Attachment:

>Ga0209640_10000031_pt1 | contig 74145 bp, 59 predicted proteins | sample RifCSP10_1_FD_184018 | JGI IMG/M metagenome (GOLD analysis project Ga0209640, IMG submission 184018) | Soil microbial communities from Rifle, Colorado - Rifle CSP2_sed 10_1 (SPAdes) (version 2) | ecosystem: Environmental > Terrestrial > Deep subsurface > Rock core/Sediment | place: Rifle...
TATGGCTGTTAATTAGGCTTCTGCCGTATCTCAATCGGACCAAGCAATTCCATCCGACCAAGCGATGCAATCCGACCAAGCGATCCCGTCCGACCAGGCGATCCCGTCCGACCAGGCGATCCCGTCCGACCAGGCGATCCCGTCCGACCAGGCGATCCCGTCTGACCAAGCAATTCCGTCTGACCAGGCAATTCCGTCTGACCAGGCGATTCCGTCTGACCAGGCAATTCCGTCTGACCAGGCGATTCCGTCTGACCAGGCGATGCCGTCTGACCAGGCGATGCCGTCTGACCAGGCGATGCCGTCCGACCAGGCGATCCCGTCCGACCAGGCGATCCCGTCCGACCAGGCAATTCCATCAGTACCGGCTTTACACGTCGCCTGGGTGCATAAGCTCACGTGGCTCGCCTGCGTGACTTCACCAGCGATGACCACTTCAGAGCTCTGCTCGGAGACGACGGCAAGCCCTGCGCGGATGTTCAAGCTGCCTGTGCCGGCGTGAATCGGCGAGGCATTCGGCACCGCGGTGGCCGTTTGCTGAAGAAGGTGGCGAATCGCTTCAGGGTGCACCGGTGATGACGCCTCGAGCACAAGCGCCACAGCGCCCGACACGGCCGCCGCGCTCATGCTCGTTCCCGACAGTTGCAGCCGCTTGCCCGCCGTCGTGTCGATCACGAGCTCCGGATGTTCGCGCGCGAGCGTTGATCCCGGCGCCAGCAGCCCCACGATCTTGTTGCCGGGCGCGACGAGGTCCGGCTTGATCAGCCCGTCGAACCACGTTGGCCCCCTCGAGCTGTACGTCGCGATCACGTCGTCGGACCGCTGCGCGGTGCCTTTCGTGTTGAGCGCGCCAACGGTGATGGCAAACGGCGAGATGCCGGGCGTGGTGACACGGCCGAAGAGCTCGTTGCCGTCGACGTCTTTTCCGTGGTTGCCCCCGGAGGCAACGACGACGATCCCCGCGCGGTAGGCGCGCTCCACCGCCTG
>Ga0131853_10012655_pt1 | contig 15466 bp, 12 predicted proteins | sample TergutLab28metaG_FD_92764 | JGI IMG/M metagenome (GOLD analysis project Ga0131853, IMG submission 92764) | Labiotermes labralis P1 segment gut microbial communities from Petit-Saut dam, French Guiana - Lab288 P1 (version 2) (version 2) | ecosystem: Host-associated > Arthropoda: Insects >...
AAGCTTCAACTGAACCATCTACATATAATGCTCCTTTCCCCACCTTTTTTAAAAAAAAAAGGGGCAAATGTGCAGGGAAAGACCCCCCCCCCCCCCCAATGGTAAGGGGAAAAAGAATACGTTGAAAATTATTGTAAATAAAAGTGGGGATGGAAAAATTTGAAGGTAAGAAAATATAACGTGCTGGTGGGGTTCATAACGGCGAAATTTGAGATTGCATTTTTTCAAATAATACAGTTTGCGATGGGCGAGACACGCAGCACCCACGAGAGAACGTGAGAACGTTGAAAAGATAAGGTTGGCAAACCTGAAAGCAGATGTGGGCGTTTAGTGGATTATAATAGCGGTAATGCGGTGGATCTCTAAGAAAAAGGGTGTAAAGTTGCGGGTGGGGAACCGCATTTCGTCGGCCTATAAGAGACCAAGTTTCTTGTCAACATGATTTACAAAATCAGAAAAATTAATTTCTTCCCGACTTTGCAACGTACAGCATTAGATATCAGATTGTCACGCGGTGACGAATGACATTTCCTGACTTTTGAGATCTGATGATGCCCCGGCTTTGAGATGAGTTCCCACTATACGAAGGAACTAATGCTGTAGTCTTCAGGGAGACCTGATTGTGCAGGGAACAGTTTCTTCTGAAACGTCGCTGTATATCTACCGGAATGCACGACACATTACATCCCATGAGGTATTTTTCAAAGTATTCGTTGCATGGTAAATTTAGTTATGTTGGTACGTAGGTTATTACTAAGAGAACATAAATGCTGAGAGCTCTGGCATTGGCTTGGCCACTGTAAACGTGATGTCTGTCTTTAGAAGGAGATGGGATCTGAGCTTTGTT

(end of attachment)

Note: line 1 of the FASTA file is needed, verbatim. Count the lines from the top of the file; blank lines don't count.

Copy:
>Ga0209640_10000031_pt1 | contig 74145 bp, 59 predicted proteins | sample RifCSP10_1_FD_184018 | JGI IMG/M metagenome (GOLD analysis project Ga0209640, IMG submission 184018) | Soil microbial communities from Rifle, Colorado - Rifle CSP2_sed 10_1 (SPAdes) (version 2) | ecosystem: Environmental > Terrestrial > Deep subsurface > Rock core/Sediment | place: Rifle...